In either case, the first thing an electrician will need to do is run wires from the electrical panel and install a new 240-volt circuit. Like any other 240-volt appliance or device, a Level 2 station has to be on an independent circuit that provides power to it and nothing else. If you already have a 240-volt outlet in your garage, you can just use this for the charging station but you won’t be able to use it for anything else anymore.

In certain cases, you may need to have your electrical panel upgraded when installing a Level 2 charging station. If there is no room in the electrical panel to add a new 240-volt circuit and a double-pole circuit breaker, the electrician may just be able to install a sub-panel in the garage as long as the existing panel is high enough amperage.

If your panel only has a 100-amp service, you will need to upgrade to a 200-amp panel to ensure it can still provide enough power to all of the other circuits whenever you’re charging your vehicle. If you have a large home and many high-power appliances like a central AC, home theater, electric clothes dryer, hot tub, or jet tub, you may need to upgrade to a 400-amp panel instead. In this case, a 200-amp panel typically wouldn’t be sufficient to run that many 240-volt circuits and all of the other things in the home.

The reason that you may need to upgrade your electrical panel is that a Level 2 charger needs a 240-volt, 50-amp circuit. As such, the electrician will need to evaluate your home to ensure that the panel supplies enough amps at one time. If the panel doesn’t have sufficient amps, you’ll also often have issues with lights flickering and some circuits not having sufficient power when your vehicle is plugged in.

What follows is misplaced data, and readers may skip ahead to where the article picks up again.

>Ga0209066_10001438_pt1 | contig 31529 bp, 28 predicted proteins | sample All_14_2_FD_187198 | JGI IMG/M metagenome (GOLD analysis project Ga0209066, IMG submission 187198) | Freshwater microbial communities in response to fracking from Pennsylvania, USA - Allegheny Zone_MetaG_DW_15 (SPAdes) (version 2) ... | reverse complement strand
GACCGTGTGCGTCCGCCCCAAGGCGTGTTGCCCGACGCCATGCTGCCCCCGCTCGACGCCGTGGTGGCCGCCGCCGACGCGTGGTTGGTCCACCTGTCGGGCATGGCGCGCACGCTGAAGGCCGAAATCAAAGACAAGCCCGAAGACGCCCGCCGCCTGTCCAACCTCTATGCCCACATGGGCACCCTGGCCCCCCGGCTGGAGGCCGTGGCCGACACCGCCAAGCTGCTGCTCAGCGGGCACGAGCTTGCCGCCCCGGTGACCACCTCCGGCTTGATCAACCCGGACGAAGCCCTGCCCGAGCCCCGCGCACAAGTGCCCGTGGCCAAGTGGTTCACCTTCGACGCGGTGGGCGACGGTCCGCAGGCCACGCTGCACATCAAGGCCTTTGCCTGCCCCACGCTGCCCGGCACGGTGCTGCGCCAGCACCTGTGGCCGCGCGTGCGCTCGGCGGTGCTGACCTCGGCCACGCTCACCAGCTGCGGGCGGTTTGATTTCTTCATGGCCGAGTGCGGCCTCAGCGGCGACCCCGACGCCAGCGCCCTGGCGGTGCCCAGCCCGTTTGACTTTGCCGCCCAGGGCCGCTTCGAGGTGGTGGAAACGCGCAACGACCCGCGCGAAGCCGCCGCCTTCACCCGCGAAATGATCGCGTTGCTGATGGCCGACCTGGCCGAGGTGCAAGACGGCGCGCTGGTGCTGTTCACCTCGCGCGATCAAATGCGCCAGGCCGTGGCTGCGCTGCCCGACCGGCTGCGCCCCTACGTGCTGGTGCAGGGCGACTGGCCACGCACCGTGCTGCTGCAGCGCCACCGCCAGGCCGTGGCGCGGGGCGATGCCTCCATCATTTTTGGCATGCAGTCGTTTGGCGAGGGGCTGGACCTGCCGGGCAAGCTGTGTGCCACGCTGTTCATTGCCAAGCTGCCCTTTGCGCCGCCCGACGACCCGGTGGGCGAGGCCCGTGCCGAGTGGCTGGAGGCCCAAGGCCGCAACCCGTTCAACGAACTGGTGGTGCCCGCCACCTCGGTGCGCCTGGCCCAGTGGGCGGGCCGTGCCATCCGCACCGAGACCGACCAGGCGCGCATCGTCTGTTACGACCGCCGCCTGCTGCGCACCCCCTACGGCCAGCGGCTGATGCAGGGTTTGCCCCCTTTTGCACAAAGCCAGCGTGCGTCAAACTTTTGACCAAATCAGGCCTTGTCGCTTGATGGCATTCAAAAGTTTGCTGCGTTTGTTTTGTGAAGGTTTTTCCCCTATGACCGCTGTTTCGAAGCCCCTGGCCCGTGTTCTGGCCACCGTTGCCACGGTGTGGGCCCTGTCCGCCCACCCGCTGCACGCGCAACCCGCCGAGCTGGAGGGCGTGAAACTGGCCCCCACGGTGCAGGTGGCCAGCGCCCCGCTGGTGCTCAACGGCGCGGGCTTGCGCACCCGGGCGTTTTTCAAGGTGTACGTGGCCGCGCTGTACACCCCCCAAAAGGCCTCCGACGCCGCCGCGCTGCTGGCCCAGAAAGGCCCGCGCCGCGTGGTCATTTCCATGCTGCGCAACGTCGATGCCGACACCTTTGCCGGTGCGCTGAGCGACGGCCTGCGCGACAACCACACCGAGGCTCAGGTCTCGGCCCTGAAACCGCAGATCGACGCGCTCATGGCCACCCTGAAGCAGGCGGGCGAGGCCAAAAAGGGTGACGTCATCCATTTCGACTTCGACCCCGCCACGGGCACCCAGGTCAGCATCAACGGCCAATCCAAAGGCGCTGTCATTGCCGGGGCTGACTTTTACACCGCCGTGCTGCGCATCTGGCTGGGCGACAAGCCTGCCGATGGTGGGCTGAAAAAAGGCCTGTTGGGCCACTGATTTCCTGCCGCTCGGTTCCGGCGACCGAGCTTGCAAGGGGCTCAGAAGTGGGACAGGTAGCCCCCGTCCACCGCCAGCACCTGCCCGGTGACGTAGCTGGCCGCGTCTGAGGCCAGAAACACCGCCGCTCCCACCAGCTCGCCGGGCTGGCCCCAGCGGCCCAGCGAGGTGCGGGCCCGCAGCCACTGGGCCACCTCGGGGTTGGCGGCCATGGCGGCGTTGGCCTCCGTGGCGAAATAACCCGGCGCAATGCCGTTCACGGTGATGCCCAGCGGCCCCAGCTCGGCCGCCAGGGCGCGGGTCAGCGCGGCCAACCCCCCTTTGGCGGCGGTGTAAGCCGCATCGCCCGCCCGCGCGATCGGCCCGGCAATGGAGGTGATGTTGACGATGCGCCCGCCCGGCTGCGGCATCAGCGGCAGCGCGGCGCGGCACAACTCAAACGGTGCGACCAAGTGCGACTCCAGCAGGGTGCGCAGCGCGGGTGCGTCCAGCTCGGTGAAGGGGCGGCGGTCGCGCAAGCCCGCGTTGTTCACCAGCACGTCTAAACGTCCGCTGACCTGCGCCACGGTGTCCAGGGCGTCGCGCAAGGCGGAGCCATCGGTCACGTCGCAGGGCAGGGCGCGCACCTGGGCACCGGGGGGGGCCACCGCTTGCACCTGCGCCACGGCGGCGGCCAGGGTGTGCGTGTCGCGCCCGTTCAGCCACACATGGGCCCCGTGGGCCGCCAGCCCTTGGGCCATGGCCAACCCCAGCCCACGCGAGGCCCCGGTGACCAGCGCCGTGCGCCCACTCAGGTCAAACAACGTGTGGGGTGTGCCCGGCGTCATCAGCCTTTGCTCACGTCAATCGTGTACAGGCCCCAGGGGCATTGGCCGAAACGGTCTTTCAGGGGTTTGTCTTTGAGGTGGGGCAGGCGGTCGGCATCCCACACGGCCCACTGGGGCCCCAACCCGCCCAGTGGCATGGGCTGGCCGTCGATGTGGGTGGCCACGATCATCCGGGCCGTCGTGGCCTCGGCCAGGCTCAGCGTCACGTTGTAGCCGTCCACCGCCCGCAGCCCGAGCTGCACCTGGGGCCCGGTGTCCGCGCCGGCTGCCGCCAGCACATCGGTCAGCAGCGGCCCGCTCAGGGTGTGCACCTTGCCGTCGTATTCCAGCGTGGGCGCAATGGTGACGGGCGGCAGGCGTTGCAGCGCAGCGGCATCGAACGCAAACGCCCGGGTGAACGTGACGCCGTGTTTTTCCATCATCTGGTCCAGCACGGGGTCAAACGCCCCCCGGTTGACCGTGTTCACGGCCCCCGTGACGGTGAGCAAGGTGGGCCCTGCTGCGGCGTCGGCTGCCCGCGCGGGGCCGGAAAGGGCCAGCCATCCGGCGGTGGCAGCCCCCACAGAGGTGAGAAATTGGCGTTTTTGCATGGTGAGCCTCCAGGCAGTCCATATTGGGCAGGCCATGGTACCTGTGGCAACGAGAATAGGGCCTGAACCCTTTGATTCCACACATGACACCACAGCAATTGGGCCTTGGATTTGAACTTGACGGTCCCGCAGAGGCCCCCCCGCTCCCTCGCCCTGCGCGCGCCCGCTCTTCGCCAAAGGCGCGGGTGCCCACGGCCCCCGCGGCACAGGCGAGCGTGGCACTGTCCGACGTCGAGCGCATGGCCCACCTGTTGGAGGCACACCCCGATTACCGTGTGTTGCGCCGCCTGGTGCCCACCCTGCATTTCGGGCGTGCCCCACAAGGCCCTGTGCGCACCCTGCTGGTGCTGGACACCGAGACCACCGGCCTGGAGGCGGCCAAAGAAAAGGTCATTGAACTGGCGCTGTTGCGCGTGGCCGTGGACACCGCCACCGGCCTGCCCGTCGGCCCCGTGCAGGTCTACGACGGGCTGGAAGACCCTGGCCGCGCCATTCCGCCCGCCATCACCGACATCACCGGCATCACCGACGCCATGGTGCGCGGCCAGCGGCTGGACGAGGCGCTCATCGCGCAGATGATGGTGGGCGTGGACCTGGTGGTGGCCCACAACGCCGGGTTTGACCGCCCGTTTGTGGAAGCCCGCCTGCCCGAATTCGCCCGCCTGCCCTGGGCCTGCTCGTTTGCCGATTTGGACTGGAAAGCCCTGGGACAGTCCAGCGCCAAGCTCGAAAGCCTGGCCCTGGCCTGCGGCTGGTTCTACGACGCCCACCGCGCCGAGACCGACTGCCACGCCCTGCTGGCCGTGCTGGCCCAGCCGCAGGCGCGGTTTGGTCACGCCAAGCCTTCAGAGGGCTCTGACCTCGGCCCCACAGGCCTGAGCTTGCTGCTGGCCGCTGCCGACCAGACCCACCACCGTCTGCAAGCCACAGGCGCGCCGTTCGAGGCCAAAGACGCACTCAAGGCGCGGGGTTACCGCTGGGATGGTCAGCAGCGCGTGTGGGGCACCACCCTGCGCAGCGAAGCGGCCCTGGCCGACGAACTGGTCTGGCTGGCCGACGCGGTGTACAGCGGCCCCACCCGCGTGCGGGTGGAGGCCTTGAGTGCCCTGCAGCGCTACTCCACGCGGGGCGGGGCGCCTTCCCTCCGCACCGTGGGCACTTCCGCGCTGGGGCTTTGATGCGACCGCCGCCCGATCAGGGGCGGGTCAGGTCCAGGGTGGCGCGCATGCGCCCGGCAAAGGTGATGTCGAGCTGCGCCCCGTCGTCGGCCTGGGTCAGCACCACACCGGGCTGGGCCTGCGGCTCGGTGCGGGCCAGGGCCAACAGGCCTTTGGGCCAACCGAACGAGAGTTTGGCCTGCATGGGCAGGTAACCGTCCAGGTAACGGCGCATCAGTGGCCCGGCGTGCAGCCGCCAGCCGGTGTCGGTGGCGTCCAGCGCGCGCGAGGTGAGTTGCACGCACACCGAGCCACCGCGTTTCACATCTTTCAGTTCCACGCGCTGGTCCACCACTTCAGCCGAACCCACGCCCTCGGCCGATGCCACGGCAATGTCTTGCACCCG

Once the circuit is installed, the electrician will then either hardwire the charger to the circuit or install a special 240-volt plug. This step depends on whether you choose a hardwired or a plug-in charger.

How to Choose the Right Level 2 Charging Station

Deciding between a plug-in or hardwired charger is an important consideration when choosing the specific brand and model of Level 2 station you want, as both types have some advantages and drawbacks. Hardwired chargers will typically charge a bit faster since they are wired directly to the electrical panel. They are also more reliable since you won’t need to worry about the plug accidentally getting knocked loose from the outlet.

The main advantage of a plug-in charger is that you can take it with you. However, this isn’t as convenient as it may sound since it can only be plugged into a special NEMA 14-50 outlet, which is the same type of outlet most dryers plug into and is not something that you’ll often encounter. Plug-in chargers also sometimes have more issues with voltage drops, which can make them less reliable. On the other hand, a plug-in charger will allow you to use the 240-volt outlet for other things, such as charging the batteries on a larger RV.

Hunt’s Services is ready to help if you’re looking to install a home EV charging station in the Tacoma and Puget Sound area. We happily provide free estimates on all EV charger installations, and our team can also upgrade your electrical panel if necessary. We also specialize in all other electrical installations and can take care of your electrical inspection and repair needs as well. For more information on your options for home EV charging or to schedule any electrical, HVAC, or plumbing service, give us a call today.

Meet the Author
Jason Hunt
Jason Hunt